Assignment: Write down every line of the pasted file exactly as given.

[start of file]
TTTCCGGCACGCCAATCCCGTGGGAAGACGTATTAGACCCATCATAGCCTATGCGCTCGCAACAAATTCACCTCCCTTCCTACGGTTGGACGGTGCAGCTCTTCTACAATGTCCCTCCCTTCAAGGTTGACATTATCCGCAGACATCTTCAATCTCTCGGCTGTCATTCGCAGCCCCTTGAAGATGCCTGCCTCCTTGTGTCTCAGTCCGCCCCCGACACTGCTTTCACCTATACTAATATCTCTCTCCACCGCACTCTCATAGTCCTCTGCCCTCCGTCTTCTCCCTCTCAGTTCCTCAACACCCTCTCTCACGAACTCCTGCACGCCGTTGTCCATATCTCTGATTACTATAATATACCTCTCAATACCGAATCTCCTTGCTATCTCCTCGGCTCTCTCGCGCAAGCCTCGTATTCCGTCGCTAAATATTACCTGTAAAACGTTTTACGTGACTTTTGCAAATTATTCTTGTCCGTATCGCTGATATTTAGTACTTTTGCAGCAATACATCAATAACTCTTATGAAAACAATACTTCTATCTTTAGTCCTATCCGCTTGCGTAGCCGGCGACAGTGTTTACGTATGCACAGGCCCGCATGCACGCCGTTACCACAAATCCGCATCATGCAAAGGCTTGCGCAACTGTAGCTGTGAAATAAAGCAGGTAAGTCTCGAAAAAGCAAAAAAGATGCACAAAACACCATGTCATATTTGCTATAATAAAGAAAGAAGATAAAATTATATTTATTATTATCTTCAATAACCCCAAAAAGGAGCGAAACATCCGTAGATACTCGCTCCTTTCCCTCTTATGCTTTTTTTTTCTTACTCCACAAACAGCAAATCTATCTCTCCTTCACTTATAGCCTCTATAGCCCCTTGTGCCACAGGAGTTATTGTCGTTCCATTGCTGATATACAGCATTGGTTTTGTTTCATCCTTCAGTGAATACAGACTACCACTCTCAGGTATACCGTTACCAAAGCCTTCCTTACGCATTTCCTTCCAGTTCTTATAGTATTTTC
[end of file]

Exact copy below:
TTTCCGGCACGCCAATCCCGTGGGAAGACGTATTAGACCCATCATAGCCTATGCGCTCGCAACAAATTCACCTCCCTTCCTACGGTTGGACGGTGCAGCTCTTCTACAATGTCCCTCCCTTCAAGGTTGACATTATCCGCAGACATCTTCAATCTCTCGGCTGTCATTCGCAGCCCCTTGAAGATGCCTGCCTCCTTGTGTCTCAGTCCGCCCCCGACACTGCTTTCACCTATACTAATATCTCTCTCCACCGCACTCTCATAGTCCTCTGCCCTCCGTCTTCTCCCTCTCAGTTCCTCAACACCCTCTCTCACGAACTCCTGCACGCCGTTGTCCATATCTCTGATTACTATAATATACCTCTCAATACCGAATCTCCTTGCTATCTCCTCGGCTCTCTCGCGCAAGCCTCGTATTCCGTCGCTAAATATTACCTGTAAAACGTTTTACGTGACTTTTGCAAATTATTCTTGTCCGTATCGCTGATATTTAGTACTTTTGCAGCAATACATCAATAACTCTTATGAAAACAATACTTCTATCTTTAGTCCTATCCGCTTGCGTAGCCGGCGACAGTGTTTACGTATGCACAGGCCCGCATGCACGCCGTTACCACAAATCCGCATCATGCAAAGGCTTGCGCAACTGTAGCTGTGAAATAAAGCAGGTAAGTCTCGAAAAAGCAAAAAAGATGCACAAAACACCATGTCATATTTGCTATAATAAAGAAAGAAGATAAAATTATATTTATTATTATCTTCAATAACCCCAAAAAGGAGCGAAACATCCGTAGATACTCGCTCCTTTCCCTCTTATGCTTTTTTTTTCTTACTCCACAAACAGCAAATCTATCTCTCCTTCACTTATAGCCTCTATAGCCCCTTGTGCCACAGGAGTTATTGTCGTTCCATTGCTGATATACAGCATTGGTTTTGTTTCATCCTTCAGTGAATACAGACTACCACTCTCAGGTATACCGTTACCAAAGCCTTCCTTACGCATTTCCTTCCAGTTCTTATAGTATTTTC